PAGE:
Today’s Throwback Thursday post is going to be a little different.
Facebook just informed me that today, May 9th, is teacher appreciation day, which got me thinking about the impact teachers have on our lives. Probably more than any other profession, teachers shape our early years and both their teaching skills and their personalities leave marks on many of us. An unkind comment can hurt and influence the choices we make many years later, and so can a word of encouragement that came at just the right time.
Here’s a little shout-out to the teachers who made a real difference in my life:
- my first primary school teacher was a larger-than-life force of nature. She taught me that I could be anything I wanted to be. And made me believe it.
- my secondary school English teacher caught me writing in class. She confiscated my “novel” and gave it back to me three days later telling me to keep writing.
- the deputy head of my extended secondary school called me out on my second day at the school – and landed me in detention. (Very Gareth!) I never liked him, never really got on with him, but he was the one man who saw past teenage drama and hormones and posturing, saw a real crisis and stepped up to help.
- I’ve had a boss who rebuilt my battered confidence and then sent me on to the next job with a hug. And I’ve worked for a man who inspired me to stand up for myself and had my back when I needed it.
I’ve been lucky in most of my teachers and mentors, which is probably why I often include those kinds of relationships in my stories. Rio Palmer and Gareth Flynn come to mind right away. Both very different characters, one endlessly patient, the other with a no-nonsense air and a short fuse for bullshit. But both are consummate “encouragers”.
Rio has the patience to outwait a scared, almost feral Jack. Even once Jack responds, he doesn’t push him, just lays out all the options and leaves Jack to decide.
Gareth is rather different. He will call out bullshit, and he will definitely push. But because he leads by example, Jack doesn’t balk at being made to practice hand-to-hand at 5am, study for his degree, or learn how to interact with people.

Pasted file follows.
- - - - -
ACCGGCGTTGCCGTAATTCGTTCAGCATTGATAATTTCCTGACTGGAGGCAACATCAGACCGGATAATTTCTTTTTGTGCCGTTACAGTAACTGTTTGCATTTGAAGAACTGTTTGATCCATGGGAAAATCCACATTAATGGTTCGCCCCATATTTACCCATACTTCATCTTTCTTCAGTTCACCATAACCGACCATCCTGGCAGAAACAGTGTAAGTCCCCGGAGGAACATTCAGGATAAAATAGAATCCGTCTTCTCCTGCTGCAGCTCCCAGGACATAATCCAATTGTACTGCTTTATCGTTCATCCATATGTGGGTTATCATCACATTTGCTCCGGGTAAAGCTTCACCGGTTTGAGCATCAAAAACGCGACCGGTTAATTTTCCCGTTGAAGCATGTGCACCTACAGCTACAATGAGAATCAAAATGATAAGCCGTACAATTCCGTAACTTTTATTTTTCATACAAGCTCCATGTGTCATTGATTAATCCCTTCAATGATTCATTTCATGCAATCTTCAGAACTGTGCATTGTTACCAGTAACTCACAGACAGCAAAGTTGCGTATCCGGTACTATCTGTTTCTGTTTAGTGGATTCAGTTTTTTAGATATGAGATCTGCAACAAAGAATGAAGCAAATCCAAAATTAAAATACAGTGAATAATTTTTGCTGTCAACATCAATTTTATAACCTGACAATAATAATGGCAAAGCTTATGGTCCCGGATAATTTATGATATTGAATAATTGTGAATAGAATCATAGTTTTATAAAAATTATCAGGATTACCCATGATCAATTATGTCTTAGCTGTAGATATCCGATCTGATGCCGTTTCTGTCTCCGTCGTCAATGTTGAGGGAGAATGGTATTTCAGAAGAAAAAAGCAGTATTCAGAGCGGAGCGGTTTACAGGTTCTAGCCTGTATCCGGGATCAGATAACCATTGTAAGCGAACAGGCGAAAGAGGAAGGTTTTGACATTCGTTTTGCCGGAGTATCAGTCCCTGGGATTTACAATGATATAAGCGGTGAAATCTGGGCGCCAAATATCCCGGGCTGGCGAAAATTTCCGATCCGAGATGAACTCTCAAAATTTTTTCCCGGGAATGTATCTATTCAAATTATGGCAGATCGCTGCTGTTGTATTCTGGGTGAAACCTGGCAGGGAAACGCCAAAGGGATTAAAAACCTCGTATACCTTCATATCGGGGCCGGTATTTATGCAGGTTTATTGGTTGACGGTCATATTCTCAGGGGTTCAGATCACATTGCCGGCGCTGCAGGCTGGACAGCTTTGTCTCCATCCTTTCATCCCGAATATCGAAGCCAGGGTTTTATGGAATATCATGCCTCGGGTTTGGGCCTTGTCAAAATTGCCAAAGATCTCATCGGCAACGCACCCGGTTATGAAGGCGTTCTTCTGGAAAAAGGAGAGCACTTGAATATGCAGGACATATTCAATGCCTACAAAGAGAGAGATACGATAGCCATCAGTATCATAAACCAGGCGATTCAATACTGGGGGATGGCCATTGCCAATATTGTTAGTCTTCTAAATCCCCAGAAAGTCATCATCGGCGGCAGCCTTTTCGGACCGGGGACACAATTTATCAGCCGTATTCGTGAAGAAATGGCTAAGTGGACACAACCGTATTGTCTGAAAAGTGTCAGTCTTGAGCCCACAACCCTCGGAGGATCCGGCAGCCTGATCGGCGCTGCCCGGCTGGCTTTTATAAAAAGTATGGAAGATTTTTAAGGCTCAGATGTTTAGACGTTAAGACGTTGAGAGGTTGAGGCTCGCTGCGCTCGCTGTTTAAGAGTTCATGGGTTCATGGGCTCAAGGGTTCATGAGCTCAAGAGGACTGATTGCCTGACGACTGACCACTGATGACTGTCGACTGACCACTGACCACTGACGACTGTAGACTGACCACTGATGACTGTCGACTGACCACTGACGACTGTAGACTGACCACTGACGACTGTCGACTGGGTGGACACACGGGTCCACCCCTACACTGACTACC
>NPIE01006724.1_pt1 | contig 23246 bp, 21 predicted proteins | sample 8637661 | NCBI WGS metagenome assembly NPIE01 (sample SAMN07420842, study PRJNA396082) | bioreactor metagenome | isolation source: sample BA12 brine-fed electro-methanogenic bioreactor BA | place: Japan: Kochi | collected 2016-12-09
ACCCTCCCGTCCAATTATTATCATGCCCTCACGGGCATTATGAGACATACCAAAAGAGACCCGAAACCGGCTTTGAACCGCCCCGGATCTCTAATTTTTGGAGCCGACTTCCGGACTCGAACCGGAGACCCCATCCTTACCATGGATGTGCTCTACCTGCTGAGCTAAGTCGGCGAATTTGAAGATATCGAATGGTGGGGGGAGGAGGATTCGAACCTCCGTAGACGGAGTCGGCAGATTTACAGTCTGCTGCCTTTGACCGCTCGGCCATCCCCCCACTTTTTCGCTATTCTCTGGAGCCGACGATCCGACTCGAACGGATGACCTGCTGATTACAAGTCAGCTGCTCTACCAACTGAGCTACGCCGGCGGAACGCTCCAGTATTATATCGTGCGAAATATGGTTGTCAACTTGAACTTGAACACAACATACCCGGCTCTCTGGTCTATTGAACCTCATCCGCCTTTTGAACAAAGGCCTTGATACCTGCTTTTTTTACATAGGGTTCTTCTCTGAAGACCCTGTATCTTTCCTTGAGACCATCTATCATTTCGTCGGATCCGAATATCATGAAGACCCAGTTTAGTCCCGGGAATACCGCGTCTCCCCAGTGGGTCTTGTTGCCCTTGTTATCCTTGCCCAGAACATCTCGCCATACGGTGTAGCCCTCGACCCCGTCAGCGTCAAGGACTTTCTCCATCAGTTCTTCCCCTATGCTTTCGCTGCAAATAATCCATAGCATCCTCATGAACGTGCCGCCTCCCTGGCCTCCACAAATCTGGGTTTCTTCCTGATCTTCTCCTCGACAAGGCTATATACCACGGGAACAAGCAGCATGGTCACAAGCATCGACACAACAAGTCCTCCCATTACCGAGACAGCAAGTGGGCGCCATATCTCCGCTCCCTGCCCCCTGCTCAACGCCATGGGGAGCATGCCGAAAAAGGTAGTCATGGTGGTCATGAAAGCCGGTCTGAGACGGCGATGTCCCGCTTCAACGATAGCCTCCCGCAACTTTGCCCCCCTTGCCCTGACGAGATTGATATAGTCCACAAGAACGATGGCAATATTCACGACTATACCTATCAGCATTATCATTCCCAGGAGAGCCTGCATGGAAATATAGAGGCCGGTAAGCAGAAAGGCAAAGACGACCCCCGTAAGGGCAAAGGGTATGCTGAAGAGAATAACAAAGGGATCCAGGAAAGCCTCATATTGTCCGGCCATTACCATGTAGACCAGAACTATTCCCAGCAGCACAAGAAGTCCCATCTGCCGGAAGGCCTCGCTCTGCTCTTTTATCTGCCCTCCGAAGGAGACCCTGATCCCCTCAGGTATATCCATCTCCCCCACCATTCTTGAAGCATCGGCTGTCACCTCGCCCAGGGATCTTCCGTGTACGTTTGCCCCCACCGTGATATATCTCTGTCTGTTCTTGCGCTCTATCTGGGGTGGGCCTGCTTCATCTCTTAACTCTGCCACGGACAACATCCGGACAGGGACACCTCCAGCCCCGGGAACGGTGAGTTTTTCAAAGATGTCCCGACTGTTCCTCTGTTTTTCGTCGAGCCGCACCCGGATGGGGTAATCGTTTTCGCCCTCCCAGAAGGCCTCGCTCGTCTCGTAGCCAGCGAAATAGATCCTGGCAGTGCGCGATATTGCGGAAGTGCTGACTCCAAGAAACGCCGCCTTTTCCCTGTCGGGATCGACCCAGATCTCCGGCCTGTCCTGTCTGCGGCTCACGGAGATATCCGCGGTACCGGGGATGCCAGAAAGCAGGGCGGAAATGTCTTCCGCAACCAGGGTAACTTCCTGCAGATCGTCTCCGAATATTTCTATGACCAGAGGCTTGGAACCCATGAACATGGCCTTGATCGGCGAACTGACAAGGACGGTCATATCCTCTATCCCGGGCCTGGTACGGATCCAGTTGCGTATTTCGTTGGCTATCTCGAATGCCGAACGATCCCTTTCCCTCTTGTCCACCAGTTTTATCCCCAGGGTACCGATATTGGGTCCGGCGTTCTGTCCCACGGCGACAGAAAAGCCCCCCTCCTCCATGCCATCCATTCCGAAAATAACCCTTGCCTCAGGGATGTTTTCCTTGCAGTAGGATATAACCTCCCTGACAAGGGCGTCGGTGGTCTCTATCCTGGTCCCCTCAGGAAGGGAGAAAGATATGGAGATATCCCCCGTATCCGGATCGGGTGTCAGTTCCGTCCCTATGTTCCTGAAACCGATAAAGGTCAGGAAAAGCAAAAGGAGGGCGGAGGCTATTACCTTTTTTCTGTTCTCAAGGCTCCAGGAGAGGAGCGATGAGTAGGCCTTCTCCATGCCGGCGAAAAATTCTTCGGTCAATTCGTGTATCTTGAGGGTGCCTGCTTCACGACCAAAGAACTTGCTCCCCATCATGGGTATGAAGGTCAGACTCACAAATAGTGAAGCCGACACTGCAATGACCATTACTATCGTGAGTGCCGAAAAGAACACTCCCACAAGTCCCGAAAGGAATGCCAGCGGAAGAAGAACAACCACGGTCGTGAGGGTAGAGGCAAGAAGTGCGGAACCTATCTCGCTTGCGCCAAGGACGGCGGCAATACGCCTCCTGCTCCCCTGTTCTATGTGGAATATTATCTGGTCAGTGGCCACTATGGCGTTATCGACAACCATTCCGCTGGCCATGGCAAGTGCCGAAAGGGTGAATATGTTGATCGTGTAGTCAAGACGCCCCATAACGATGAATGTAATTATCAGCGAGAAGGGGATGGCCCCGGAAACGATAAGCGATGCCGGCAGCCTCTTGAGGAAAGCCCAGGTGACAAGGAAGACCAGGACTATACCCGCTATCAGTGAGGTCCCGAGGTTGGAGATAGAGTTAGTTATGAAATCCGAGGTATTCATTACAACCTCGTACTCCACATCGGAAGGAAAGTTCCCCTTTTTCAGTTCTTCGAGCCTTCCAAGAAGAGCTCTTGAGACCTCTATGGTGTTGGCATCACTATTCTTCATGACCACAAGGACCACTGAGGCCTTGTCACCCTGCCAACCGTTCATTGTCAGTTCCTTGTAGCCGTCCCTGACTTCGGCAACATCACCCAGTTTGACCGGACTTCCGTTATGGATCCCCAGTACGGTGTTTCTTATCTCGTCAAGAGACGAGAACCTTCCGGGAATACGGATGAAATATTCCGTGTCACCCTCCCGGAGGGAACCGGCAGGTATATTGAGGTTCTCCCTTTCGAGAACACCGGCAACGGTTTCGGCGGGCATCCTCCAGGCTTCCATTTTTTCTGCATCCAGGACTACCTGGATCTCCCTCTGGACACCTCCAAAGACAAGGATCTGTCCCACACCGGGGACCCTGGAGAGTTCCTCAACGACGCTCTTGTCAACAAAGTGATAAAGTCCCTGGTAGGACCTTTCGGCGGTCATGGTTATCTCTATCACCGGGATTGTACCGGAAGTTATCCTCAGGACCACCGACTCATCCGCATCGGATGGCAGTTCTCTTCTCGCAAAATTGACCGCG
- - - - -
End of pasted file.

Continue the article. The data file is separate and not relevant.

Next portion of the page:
In the Forever England mysteries – still WiP at this point and set in Edwardian England – Frances’s father treats her as if she’s a son rather than a daughter. She studies for a degree, drives a car and supports women’s suffrage… aware that she had opportunities other women of her time did not. When war threatens England, she decides to serve just as the men do. And she’s well aware that without her father’s guidance and support, she wouldn’t be the woman she is.
And here’s a final example from my current WiP, Embracing Fire, the second Gifted Guilds book, where both Guild Master Dorian, and his second-in-command Javier make excellent mentors:
“Well then, welcome to the Warriors Guild, Rien. Nobody here has inherited their place. Everyone is gifted in addition to being a fighter. We each bring different gifts to the whole and those gifts, and the loyalty we show to each other, make the Warriors Guild. I’m a weaver, able to enhance each warrior’s gifts and coordinate our efforts. As guild master, I speak for the guild in business and in war. In the daily life of the guild, all warriors are equal. In war, or during missions, my word is law. You are expected to explore your gifts, hone them as you hone your fighting skills and you will always step up to help and defend another warrior, whether you’re so asked or not. Do you understand these rules?”
“Do you agree to abide by these rules?”
“Good.” Dorian smiled. “Then, to begin your tenure with us, you’ll join one of the patrol troops. This will give you a chance to meet the others serving here. Once you’re settled, we will see about your gifts.”
Rien opened his mouth to argue, but Dorian must have anticipated his objection, because he raised a hand to stop him.
“Let me give you your first lesson right now. Warriors are not born with their skills. We’re born with the potential. And that potential, in untrained, unprepared hands, is a very dangerous weapon. The basic gifts—like your talent to sense the location of people you know—often manifest on their own and are fairly easy to master without guidance. The greater talents, the soul gifts, tend to be difficult to bring forth and can be destructive. Stress, trepidation, fear, or any other unsettling emotion can make you lose control of your gifts, with disastrous consequences. This is why I want you settled and comfortable before we begin your training. Do you understand?”
Rien couldn’t remember any time in his life when someone had bothered to explain the reasoning behind a decision to him. The master of the Warriors Guild wasn’t simply welcoming him in person, he cared enough to make sure Rien understood what awaited him in this new place. And now he had given his explanation, he waited patiently for Rien’s answer.
There really was only one answer to give. Rien looked up and met Master Dorian’s gaze without flinching. “Yes, Master.”
Happy Throwback Thursday, everyone. If you’re a teacher, I hope you enjoy your special day. If you’re not, maybe take a moment to remember a teacher from your past who shaped your future. And please, if you’ve read a book that features an awesome teacher or mentor, why not share it in the comments? I feel like adding to my TBR.
And just in case you missed it….Healing Glass is currently on pre-order and will be released on May 13th. Get yours here: